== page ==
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I have a centos machine and wish to only allow outbound connections to port 587 to certain remote machines, and drop packets trying to connect to all other hosts.

I only want to allow access on port 587 if they are going to access gmail's SMTP servers (all IPs behind Is there a way I can implement this?

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up vote 7 down vote accepted

You can use the -d switch to iptables rules which makes the rule work for just the address supplied and then block everything else e.g.

iptables -I OUTPUT -p tcp --dport 587 -j DROP
iptables -I OUTPUT -d -p tcp -m tcp --dport 587 -j ACCEPT

should do what you want. This initially inserts a DROP all outgoing connections on port 587 rule into the beginning of the OUTPUT chain. It then inserts an allow rule for port 587 into the beginning of the OUTPUT chain. This has the effect of allowing connections to and blocking everything else on port 587 e.g.

iptables -L OUTPUT -n
Chain OUTPUT (policy ACCEPT)
target     prot opt source               destination
ACCEPT     tcp  --        tcp dpt:587
ACCEPT     tcp  --        tcp dpt:587
DROP       tcp  --             tcp dpt:587

Note that resolves to two ip addresses which is why there are two ACCEPT rules above. The name is only resolved once when the rule is added to the kernel so if the addresses are changed then connections to gmail will be blocked too and you would need to reload the rules.

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To paraphrase Beyonce, you oughta put a script on that. No reason that a little 'host' action can't be wrapped in a shell script and automatically update the IPs that is using. – Magellan Jan 15 '12 at 16:53
That sounds like a plan – Iain Jan 15 '12 at 16:56
im wondering why u use forward instead of output (iptables -I OUTPUT -p tcp --dport 587 -j DROP) – WantIt Jan 16 '12 at 0:58
i mean, they use FORWARD instead of OUPUT – WantIt Jan 16 '12 at 0:58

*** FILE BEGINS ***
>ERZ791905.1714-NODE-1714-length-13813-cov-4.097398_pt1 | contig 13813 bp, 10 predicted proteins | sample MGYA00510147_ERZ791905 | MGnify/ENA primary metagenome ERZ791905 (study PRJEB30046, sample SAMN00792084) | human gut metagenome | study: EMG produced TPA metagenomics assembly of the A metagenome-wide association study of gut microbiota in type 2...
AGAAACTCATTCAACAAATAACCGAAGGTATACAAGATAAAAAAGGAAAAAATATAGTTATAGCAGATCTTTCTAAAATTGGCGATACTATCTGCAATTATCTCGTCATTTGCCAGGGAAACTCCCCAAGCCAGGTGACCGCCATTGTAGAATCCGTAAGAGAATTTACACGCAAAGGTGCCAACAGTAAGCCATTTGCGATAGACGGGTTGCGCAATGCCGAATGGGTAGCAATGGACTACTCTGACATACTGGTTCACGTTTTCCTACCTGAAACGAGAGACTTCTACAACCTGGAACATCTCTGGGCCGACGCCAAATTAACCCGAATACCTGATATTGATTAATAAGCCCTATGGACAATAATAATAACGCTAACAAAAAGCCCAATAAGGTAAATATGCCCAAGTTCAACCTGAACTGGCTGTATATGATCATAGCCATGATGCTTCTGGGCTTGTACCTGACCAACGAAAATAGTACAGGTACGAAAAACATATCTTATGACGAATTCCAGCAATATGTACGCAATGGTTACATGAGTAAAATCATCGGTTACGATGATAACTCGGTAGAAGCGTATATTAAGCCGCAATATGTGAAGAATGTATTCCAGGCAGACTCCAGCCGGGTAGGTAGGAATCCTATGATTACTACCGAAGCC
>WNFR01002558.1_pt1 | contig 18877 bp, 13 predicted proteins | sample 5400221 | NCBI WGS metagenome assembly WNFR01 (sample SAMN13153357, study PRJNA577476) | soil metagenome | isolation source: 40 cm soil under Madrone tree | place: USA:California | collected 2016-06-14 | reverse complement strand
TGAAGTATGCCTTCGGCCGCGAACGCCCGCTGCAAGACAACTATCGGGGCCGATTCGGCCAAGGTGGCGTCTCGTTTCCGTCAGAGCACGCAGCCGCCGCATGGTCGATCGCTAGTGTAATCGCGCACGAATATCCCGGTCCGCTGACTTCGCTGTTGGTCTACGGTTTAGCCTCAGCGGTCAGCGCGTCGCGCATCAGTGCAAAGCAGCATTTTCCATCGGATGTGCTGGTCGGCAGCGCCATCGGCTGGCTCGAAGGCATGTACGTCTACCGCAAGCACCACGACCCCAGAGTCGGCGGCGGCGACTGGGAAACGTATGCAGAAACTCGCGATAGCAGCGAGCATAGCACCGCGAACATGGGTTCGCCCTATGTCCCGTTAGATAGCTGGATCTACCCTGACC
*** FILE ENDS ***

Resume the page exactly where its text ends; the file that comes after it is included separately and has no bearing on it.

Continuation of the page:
You use FORWARD if the machine is acting as a router. OUTPUT if it's the server originating the connection. OP made no mention of routing traffic, so OUTPUT is a reasonable assumption. – Magellan Jan 16 '12 at 4:04

You need to allow gmail before you deny access. Otherwise you don't get to the allow rule.

Google may use any address in their ASN for Gmail servers, you you will want to allow all the blocks. You may want to look at using an ipset to handle the blocks involved. You may also find their SPF record provides a decent list of network blocks for your requirements. If you reject, rather than drop outgoing requests your users may not notice a few missing blocks.

A tool like Shorewall will allow you to implement your policies more easily. In your case I would have an outgoing REJECT policy and only allow desired traffic out. In that case you wouldn't need a specific rule to prevent access to the the submission port. Shorewall also enables easy configuration of logging for your firewall.

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I'd suggest automating this whole thing so that you don't have to continue to worry about it.

The iptables -I OUTPUT -p tcp --dport 587 -j DROP should be included in your basic system configuration, which probably lives in /etc/sysconfig/iptables on your machine.

Drop this script into an editor and save it someplace, then mark it executable with chmod. As an example, I placed it in /opt/sysadminscripts/


IPLIST=$(host | grep 'has address' | awk '{print $4}')

for x in $IPLIST
        $(iptables -L -nv | grep "$x" >> /dev/null)
        if [[ "$?" -ne '0' ]]; then
                $(iptables -I OUTPUT  -p tcp -m tcp -d "$x" --dport 587 -j ACCEPT)

Then add an entry in your system crontab similar to this:

*/10 * * * * root /opt/sysadminscripts/

Make sure that the line is NOT the last line in your /etc/crontab. If the line doesn't have a terminating line feed, it won't run. (I recommend keeping a comment as the last line of /etc/crontab.)

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im wondering why you use output instead of forward (iptables -I OUTPUT -p tcp --dport 587 -j DROP) any idea? – WantIt Jan 16 '12 at 0:58
I just snagged Iain's code and wrapped it in a script, but the answer I provided to your other comments fits this as well. – Magellan Jan 16 '12 at 4:05

You need to have rules like:

iptables -A FORWARD -p tcp -d --dport 587 -j ACCEPT
iptables -A FORWARD -p tcp --dport 587 -j DROP

The problem is that you need to find the possible IPs for It is not recommended to use the name in iptables. This is because iptables will not recognize the IP-name mapping changes. You may need to continuously check for the IP change and update your rules accordingly.

You need to pick the right chain FORWARD in the above example depending on which traffic you want to control.

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WHY FORWARD? not otput? – WantIt Jan 16 '12 at 0:59
As I answered in your other comment, it depends on what you're using the CentOS install for. This excerpt from the Netfilter/IPTables man page: ...INPUT (for packets destined to local sockets), FORWARD (for packets being routed through the box), and OUTPUT (for locally-generated packets). – Magellan Jan 17 '12 at 18:15

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